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 Post subject: Lindsay System Chanter
PostPosted: Thu May 05, 2016 10:59 am 
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Do any of you have one of these?

It gives you two octaves D to D and is basically fully chromatic. I should be getting one in a few week and am curious if anyone has any tips!

http://lindstruments.com/pages/the-lindsay-system-chanter


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PostPosted: Sun May 15, 2016 5:59 am 
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Ah, a Scottish chanter with a Mormorka!

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PostPosted: Wed May 25, 2016 7:12 pm 
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aphillips wrote:
Do any of you have one of these?

It gives you two octaves D to D and is basically fully chromatic. I should be getting one in a few week and am curious if anyone has any tips!

http://lindstruments.com/pages/the-lindsay-system-chanter



Well, have you received your new Lindsey pipe yet? We need a report!

:D


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PostPosted: Thu May 26, 2016 2:16 pm 
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Still waiting dangit! It's hard to be this excited for this long....

I'll have to remember this when I'm hanging with my toddler this afternoon.


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PostPosted: Tue Feb 06, 2018 1:40 pm 
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[Thread Revival. - Mod]

Have you got it?..


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PostPosted: Fri Sep 21, 2018 11:48 am 
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I am also extremely curious. It sounds good on the YouTube vids, but I'm curious how it is in day to day use. Is it reasonably ergonomic? How often is the player condemned to "tuning hell" versus ordinary pipes?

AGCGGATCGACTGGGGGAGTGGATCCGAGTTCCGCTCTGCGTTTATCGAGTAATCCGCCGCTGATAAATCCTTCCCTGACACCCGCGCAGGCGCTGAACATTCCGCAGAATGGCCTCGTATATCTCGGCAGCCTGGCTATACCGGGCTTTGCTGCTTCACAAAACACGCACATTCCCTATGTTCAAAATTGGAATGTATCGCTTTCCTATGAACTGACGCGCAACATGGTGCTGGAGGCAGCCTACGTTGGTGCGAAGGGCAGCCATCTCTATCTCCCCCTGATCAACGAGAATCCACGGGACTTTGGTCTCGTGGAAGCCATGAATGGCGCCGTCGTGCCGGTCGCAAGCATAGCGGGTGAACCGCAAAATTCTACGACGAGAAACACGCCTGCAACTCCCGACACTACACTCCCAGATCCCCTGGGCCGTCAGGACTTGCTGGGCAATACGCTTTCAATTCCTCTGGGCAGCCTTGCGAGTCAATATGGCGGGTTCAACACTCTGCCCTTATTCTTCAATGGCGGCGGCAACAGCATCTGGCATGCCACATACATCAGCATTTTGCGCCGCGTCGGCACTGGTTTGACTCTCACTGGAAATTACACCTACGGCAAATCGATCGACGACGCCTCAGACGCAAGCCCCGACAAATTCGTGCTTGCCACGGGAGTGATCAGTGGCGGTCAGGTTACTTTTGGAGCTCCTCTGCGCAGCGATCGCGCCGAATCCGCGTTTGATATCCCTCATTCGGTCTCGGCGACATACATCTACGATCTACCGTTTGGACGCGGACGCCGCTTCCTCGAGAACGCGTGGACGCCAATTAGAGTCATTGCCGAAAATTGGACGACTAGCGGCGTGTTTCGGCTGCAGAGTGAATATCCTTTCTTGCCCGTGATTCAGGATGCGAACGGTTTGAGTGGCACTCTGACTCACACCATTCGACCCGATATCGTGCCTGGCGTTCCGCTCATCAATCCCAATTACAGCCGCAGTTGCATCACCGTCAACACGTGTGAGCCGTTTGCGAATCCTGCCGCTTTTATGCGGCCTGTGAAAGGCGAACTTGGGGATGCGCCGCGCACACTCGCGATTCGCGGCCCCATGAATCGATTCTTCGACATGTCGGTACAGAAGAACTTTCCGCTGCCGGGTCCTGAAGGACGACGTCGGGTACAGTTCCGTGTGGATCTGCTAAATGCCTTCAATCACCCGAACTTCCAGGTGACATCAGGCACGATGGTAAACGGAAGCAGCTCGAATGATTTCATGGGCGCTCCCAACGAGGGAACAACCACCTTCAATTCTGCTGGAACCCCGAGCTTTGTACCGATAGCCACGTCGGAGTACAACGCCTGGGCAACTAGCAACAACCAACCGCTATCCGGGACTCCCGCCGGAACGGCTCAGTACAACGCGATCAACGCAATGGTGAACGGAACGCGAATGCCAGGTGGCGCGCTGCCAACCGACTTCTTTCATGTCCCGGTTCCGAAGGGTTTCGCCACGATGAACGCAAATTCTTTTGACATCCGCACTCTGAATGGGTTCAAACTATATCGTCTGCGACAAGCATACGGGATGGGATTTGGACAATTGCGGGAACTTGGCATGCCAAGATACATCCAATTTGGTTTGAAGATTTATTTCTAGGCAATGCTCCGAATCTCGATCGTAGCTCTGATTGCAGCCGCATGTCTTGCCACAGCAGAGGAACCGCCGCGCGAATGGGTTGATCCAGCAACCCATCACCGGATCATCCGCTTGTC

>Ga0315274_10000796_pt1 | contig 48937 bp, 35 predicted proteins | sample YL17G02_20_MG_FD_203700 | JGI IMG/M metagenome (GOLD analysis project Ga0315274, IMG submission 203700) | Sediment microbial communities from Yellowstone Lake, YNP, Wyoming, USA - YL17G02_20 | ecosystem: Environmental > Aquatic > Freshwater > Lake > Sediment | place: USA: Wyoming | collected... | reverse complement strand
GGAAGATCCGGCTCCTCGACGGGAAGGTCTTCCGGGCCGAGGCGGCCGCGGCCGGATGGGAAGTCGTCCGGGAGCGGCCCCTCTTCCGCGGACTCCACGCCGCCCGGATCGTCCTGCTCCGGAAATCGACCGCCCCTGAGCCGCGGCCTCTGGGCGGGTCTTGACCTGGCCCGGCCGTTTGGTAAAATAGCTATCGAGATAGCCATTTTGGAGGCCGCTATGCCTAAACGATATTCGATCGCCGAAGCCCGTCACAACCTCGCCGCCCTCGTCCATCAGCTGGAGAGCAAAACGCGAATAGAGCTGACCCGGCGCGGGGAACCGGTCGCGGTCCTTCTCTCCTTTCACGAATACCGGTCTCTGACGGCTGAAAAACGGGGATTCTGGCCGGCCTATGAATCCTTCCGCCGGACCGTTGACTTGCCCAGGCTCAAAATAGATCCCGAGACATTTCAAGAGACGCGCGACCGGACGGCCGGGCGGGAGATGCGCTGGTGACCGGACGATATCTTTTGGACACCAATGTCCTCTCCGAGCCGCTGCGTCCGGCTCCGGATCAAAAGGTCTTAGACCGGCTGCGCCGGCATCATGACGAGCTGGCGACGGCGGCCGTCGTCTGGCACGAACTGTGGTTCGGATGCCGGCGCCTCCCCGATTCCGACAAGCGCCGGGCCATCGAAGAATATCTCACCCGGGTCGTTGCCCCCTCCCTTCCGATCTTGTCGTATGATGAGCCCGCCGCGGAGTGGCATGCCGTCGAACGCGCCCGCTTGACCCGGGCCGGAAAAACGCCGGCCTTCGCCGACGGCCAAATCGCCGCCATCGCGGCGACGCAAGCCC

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PostPosted: Sat Sep 22, 2018 2:40 am 
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I have a version 2.0 chanter. I had terrible difficulties at first, and put it away in a drawer, but some months later Donald came to my place with a new reed, and since then it plays like a dream, with a full rich tone in the low f-d range. The reed is also very stable and never needs adjusting.

The chanter plays and sounds great in the normal pipe range too, with the advantage of the extra semitones available (I find the high g sharp is very useful for the Border repertoire).

The low notes are pretty easy to find, though at first it's hard to move right thumb and left pinkie without the other fingers leaking.

The high notes demand more control of bag pressure than I can manage consistently so far. I can sometimes get a high b, but much of the time have problems hitting the left thumb and right pinkie holes without leaking. It's coming, though.

I guess the only criticism I have is that the gloss finish on the chanter might not be helping me get a good grip. I see Donald's new set has a matt finish, which might be easier. I have also wondered whether scalloped finger holes might help.